Nicki Minaj says she is diving deep into her rap roots for her upcoming project.
“I’ve been getting back to that place where I was before I dropped my first album, which is ‘kill, kill, kill, kill, kill, kill everything,’” Minaj explained to Hot 97 personalities Peter Rosenberg and Ebro Darden.
“I agree that Nicki Minaj should focus on rap ... now.”
Minaj spoke with the controversial New York radio station to bury the hatchet after Rosenberg had bashed her pop-leaning smash Starships before she was supposed to headline the station’s annual Summer Jam festival last June. The rapper, and Young Money honcho Lil Wayne, pulled the plug on her performance hours before she was to take the stage.
Nearly a year later, Minaj sat down with Rosenberg and Darden, Hot 97’s program director, for a lengthy interview on Tuesday in which she said the incident was “water under the bridge” but did vow to get back to the more gritty, razor-sharp rhymes that made her a force.
“You have to remember, I am not your typical rapper. I just did the biggest TV show in America for God’s sake. So I understand when I step out and do a pop song ... a lot of people are disappointed by that,” she explained. “I wanted to experiment. My whole career has been a playing field to try new things. I never put a limit on myself. You should be able to try whatever the hell you want, along as you keep your integrity.”
“I was thinking, if I really wanted to right now, I could go back in and make another pop song like that to sell, but I’m choosing not to do it. I’m choosing to get back to my essence and feed the core hip-hop fan,” Minaj said. “I feel like I need this because it’s just a more powerful platform for me. ... Even when I’m on stage performing my rap songs, it’s more organic.”
Starships which was produced by pop/dance powerhouse RedOne, showcased Minaj flirting with glossier Euro-pop textures.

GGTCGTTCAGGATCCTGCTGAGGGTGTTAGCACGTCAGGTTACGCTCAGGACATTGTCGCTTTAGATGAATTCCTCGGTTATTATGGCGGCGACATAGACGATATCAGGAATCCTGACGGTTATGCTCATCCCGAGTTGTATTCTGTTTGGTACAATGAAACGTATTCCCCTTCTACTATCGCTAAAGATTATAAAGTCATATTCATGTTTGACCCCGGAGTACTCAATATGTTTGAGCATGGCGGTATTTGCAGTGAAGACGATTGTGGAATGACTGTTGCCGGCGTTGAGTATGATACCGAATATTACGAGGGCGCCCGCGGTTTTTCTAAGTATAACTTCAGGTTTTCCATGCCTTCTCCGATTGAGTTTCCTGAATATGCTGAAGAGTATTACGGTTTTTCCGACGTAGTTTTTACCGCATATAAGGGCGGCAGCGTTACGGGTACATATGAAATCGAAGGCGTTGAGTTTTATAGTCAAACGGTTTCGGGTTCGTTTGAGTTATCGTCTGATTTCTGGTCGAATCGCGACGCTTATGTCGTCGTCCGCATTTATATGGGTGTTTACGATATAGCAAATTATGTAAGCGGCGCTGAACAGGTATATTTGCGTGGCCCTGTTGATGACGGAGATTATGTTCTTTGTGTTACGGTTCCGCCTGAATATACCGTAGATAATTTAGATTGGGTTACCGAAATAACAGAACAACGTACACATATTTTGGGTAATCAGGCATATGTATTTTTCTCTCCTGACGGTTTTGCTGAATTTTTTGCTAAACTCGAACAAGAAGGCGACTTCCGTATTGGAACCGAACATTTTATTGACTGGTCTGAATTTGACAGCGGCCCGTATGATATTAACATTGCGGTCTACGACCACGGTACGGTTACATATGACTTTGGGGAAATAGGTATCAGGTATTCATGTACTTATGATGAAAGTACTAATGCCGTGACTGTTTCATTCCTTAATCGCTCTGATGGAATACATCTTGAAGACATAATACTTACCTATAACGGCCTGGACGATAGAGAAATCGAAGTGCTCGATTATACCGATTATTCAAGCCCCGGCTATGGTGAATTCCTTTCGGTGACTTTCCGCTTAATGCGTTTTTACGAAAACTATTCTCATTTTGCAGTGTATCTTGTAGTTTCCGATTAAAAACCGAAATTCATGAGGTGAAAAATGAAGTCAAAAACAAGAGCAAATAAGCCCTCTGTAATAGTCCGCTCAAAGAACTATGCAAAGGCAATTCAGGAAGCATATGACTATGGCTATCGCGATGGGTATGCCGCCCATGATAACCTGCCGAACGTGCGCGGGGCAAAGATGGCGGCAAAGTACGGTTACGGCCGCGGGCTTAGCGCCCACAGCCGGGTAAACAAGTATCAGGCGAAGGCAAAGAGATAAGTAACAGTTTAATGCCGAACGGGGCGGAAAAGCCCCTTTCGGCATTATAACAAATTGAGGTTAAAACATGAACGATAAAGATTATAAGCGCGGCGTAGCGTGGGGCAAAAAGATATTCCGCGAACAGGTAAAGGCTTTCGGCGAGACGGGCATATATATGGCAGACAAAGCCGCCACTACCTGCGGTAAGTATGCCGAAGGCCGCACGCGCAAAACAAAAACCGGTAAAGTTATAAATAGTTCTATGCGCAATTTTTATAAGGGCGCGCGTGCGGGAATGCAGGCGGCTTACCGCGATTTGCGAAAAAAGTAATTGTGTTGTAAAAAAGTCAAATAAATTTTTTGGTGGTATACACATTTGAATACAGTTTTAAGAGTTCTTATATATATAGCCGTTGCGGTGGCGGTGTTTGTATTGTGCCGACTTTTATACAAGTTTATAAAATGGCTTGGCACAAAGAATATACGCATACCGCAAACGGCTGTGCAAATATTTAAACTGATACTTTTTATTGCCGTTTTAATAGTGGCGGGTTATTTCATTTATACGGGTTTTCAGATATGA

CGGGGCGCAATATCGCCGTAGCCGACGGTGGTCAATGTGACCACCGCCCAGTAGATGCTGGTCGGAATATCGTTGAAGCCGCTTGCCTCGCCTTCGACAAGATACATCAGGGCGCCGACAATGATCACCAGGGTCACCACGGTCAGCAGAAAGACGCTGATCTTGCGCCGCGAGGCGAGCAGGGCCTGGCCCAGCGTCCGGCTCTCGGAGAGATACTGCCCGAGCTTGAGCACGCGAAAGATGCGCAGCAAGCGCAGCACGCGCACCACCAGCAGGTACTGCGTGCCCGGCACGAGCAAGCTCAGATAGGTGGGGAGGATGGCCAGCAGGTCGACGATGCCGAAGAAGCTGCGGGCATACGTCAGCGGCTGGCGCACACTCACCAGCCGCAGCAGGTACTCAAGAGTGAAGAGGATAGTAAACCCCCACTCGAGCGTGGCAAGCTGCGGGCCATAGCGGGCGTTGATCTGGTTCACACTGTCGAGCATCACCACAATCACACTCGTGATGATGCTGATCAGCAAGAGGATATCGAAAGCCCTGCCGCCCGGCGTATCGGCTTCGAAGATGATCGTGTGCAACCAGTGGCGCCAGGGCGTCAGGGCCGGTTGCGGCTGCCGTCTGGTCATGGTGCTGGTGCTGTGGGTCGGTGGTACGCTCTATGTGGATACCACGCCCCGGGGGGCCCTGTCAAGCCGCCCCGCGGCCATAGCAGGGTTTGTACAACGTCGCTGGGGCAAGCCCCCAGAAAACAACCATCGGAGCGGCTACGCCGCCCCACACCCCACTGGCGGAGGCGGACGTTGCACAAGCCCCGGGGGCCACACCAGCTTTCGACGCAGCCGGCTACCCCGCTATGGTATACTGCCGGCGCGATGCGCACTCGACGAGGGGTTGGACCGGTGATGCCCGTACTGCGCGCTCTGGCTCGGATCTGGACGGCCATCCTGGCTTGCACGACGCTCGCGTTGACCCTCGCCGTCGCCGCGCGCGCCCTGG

She channelled a great deal of the pop success she captured with the equally infectious Super Bass on her sophomore album, Pink Friday: Roman Reloaded. The project was largely criticised for splitting itself between the venomous Minaj they fell in love with on mix tapes and singsong-y dance-pop numbers.
Times pop critic Randall Roberts commented that the album’s dance tracks sinked the disc: “In a spectacularly unfortunate crash-and-burn, Minaj abruptly hits the accelerator and stops rapping, leaving behind the minimal, bouncy hip-hop tracks that highlight her charm and achievement in favor of 128-beat-per-minute dance pop songs as simple as they are generic,” he wrote.
Minaj also talked briefly about her first starring role, playing Cameron Diaz’s assistant in the upcoming film The Other Woman and her time time on American Idol without dishing on her well-documented feud with fellow judge Mariah Carey.
“I don’t want to talk about her no more, God bless her,” Minaj said. “In terms of Idol now looking back I can say, hmm, they are very calculated. They knew a lot of things that ... whatever, they gave me a really great opportunity. I loved them, and I did have a great time.”
Minaj said she plans on focusing on the record after she’s finished filming The Other Woman.